Botany: An Introduction to Plant Biology 6th Edition
Book PrefaceBotany: An Introduction to Plant Biology 6th Edition
The preparation of this Sixth Edition of Botany had two objectives: first, to emphasize the interactions between plants and other organisms, and second, to make plant biology more accessible and relevant to students and other readers.
The emphasis on plant interactions with the biosphere began several editions ago, as the reality of global climate change became clear. Previous editions explored the role of plants in the removal of greenhouse gases and also the loss of many forests by human activities. While thinking about the interrelationships of plants and people, I suspected that students would be interested in the ways in which plants interact with all other organisms. I believe it is more realistic and engaging to examine plant biology as one aspect of the set of all the interactions of organisms and Earth. To take a reductionist view of plant biology as just the anatomy, metabolism, and evolution of isolated plants is to miss out on many of the richest aspects of plant biology.
Consequently, in this Sixth Edition, a new Chapter 26: Community Ecology has been added to introduce students more fully to interactions between plants and their surroundings. Also, several existing chapters have had new material added to emphasize these interactions; for example, there is a new discussion about ways in which plants detect attacks by fungi in Chapter 14: Development and Morphogenesis.
Making plant biology more accessible to students and everyone else was the reason I originally began writing this book 30 years ago. It has also been a primary concern in every new edition. Some reviewers and professors have felt that previous editions of Botany were too difficult for their students, and, to address their concerns, I have added a new Chapter 2: Overview of Plant Life. This is structured to provide a broad introduction to topics such as plant structure, metabolism, genetics, diversity, evolution, and ecology. An entire chapter was dedicated to this so that fundamental principles could be presented with just enough depth and breadth that any student or reader would obtain enough of an overview to feel ready to tackle any other part of the text. Many students will already be so familiar with plants that certain portions of Overview will be unnecessary, but they might benefit from other parts. For some students, all of Overview may be a valuable aid. Either way, it is meant to welcome everyone into the world of plant biology. I want all people to feel included in this book; I do not want any part to be a barrier to anyone.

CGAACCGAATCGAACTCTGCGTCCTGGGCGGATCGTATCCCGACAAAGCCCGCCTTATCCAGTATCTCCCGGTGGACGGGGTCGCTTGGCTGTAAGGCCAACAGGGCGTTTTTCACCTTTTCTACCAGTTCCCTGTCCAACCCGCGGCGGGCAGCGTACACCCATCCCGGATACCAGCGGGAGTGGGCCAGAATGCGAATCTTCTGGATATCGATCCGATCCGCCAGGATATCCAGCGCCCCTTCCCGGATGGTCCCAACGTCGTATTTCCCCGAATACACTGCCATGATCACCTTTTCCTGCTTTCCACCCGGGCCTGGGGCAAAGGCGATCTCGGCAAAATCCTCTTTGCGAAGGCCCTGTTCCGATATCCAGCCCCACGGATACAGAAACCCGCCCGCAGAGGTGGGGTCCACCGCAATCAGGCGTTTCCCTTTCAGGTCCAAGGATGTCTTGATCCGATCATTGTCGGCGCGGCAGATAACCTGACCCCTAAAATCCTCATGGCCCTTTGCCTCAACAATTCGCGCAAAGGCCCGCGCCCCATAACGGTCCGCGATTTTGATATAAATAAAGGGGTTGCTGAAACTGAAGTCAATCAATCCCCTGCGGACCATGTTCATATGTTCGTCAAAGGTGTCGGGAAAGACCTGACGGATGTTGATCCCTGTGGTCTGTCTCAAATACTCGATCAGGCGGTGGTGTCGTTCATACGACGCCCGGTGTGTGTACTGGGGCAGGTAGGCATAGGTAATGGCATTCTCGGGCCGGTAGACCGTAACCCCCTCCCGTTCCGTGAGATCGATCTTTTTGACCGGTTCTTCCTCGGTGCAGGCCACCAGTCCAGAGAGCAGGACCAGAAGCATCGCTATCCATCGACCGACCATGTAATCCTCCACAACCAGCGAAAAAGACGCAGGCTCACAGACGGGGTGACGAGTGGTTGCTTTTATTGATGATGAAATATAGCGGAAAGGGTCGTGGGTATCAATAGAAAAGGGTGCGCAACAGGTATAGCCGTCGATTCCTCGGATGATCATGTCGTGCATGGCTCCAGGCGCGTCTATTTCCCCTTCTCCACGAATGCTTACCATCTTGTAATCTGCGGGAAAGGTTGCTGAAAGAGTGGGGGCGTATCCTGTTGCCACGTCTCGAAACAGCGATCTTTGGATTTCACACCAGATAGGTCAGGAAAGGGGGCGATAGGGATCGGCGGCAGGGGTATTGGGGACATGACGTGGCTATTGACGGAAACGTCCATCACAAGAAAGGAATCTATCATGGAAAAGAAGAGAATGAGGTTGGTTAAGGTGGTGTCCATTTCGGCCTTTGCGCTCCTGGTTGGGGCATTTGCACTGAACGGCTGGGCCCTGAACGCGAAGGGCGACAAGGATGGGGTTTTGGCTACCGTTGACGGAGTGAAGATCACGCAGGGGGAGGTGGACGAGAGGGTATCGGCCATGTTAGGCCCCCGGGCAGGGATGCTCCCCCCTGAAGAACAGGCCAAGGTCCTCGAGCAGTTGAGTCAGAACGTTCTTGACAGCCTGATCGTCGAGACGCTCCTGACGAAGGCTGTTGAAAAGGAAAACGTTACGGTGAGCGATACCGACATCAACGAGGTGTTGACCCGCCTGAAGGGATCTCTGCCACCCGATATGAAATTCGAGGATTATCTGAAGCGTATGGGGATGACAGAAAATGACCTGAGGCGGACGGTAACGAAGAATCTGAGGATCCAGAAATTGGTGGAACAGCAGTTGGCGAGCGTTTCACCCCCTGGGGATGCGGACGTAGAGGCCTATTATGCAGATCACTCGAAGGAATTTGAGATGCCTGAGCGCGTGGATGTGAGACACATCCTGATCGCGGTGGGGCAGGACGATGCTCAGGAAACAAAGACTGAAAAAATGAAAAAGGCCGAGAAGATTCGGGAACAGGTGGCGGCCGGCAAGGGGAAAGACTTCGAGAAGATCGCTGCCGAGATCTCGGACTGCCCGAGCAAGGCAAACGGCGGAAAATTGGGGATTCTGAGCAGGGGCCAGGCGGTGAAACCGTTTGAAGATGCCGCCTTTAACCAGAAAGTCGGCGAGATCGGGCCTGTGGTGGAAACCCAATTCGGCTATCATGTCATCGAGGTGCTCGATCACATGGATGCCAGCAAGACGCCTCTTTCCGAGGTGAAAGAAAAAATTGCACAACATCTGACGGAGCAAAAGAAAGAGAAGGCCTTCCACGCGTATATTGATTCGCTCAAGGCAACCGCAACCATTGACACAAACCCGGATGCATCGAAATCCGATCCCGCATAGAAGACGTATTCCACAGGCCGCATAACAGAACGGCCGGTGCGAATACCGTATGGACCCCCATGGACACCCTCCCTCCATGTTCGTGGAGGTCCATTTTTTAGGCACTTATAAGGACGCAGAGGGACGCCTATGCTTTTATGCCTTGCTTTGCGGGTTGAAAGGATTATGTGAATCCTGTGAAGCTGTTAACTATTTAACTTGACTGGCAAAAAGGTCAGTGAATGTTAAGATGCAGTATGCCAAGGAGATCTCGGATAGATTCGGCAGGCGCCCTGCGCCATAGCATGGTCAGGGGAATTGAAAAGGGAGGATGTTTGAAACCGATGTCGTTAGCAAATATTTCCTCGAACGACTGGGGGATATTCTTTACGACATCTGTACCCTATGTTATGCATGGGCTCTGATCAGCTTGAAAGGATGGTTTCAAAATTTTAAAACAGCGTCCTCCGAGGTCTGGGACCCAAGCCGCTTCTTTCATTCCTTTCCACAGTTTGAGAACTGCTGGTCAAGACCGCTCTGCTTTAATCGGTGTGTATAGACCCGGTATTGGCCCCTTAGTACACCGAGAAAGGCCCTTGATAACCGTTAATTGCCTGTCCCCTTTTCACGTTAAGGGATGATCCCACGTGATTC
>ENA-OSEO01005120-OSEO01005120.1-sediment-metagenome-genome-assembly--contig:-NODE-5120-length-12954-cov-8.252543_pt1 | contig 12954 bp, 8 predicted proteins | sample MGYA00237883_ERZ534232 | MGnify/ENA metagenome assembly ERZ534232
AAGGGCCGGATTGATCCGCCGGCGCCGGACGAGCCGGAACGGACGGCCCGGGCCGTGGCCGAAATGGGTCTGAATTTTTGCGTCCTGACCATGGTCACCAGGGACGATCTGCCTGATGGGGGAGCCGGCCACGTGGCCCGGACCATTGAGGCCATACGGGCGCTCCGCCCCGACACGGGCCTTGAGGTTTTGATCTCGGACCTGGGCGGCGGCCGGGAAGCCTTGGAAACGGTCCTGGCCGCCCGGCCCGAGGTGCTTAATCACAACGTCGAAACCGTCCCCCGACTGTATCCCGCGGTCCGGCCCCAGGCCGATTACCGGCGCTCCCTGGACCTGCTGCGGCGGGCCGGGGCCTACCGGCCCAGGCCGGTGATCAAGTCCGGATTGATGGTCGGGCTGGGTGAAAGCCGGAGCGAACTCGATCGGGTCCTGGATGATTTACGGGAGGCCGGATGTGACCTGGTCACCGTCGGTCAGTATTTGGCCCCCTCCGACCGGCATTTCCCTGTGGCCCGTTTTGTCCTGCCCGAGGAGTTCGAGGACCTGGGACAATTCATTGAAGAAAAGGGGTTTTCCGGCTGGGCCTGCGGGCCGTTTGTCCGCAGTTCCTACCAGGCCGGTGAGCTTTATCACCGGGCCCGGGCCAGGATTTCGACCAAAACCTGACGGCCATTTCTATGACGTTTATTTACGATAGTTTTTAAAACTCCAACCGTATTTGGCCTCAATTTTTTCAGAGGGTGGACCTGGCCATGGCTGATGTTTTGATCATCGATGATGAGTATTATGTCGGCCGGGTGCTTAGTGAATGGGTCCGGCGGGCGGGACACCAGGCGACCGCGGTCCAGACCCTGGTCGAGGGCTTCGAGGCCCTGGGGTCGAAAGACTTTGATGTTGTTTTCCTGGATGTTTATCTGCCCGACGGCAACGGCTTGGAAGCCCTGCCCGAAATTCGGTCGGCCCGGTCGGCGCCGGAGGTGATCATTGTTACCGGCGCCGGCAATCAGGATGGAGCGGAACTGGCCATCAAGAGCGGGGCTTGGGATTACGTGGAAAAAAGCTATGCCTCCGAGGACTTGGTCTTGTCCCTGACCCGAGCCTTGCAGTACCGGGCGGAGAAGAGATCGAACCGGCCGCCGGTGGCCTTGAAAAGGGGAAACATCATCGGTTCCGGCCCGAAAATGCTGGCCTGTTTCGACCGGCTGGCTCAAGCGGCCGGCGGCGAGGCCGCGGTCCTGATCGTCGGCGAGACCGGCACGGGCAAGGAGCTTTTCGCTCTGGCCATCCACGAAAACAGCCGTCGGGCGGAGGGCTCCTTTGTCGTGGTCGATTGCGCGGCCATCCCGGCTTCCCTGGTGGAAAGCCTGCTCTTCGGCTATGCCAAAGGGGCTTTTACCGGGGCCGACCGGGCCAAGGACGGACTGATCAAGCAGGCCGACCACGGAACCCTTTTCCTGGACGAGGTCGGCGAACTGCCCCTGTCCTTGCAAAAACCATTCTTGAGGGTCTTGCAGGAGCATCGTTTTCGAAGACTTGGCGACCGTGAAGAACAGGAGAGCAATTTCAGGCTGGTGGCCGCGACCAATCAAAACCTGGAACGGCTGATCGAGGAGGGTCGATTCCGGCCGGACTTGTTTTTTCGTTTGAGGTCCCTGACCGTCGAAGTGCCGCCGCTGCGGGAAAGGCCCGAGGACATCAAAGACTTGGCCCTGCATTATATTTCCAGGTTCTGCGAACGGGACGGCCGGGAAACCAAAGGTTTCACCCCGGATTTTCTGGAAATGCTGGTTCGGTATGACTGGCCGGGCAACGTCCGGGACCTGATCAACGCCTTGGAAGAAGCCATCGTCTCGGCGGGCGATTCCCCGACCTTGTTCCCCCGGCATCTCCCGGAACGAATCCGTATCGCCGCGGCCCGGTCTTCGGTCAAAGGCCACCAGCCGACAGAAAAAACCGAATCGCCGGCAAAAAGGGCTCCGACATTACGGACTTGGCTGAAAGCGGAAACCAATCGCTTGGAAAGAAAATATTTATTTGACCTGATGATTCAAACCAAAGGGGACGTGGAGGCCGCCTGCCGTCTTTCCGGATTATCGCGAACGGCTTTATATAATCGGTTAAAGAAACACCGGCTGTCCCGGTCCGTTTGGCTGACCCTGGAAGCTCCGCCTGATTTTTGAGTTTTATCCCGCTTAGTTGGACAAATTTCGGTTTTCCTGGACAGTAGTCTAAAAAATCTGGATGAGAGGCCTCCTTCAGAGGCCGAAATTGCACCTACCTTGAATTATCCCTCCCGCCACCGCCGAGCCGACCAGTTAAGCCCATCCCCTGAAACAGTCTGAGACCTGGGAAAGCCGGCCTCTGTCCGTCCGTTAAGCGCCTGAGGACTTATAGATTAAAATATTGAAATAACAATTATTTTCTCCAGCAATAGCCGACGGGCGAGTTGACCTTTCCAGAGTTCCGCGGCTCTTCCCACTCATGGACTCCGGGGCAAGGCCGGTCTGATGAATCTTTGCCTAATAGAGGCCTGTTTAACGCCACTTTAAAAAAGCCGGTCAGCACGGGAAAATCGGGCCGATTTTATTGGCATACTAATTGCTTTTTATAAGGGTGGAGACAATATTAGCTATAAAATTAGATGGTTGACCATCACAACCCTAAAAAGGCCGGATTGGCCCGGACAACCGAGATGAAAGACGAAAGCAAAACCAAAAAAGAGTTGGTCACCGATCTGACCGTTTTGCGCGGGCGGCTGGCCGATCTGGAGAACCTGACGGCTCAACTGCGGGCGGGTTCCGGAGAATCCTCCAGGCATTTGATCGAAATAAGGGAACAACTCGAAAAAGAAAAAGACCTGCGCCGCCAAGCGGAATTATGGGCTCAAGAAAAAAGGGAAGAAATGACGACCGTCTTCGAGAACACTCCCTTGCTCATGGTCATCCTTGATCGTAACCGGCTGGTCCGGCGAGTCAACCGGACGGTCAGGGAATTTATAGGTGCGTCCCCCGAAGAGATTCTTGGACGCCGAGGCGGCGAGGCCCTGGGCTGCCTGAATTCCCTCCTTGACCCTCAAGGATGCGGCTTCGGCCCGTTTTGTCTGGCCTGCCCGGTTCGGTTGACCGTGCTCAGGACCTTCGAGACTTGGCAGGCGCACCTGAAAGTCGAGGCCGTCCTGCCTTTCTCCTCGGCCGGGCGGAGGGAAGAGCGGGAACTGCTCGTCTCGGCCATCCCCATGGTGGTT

Several other elements make this Sixth Edition more accessible. First, a Pronunciation Guide has been added for those words that have made many of us feel uncertain: people will feel more comfortable with xylem, allele, or Rosaceae if they are confident they are pronouncing these words correctly. Also, every chapter now opens with two new elements, a list of Learning Objectives and a few Did You Know? facts. The first is designed to allow students to see the important topics immediately, the second is designed to attract their interest. All chapters now end with a new section entitled At the Next Level, which presents more advanced topics that some students might want to explore on their own.
A new Chapter 24: Ethnobotany: Plants and People has been added to both emphasize interactions between plants and other organisms (us humans) and to make the book more relevant to each reader’s life. Among the typical topics such as food and fibers, Box 24-3 Plants and People: Natural Drugs, Endangered Species, and Women’s Rights discusses modern ethnobotanical problems that result from our increasing knowledge of plants and the cures they may provide. This new chapter does not replace the numerous Plants and People boxes that have been developed in previous editions; those are all still present here.
One of the aims of this book is to encourage students to think about the intersection between the scientific world and themselves, including their religious beliefs. This has been an important part of Botany from the very first edition with the sections The Scientific Method and Areas Where the Scientific Method is Inappropriate. In this Sixth Edition, Box 2-4 Botany and Beyond: Noah’s Flood and Population Biology points out that studies of the Bible led directly to the establishment of two critically important scientific disciplines: population biology and demography. Box 17-1 Botany and Beyond: Species Are Populations, Not Types discusses how our modern concept of species has changed from our original concept that had been based on Genesis. The relationships between science and religion are touched on only occasionally, but I do not want students to think there is a complete gulf between their biology classes and their religious lives. Perhaps some instructors will use these sections of Botany to lecture more expansively on science and religion.
My ultimate goal is to teach about life in general. Every topic mentioned in this book should help the reader to more fully understand human biology, indeed to understand all of biology. No organism exists isolated from all others; instead we all share one biology that encompasses all organisms. We are all in this together.
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|Epub||August 29, 2018|
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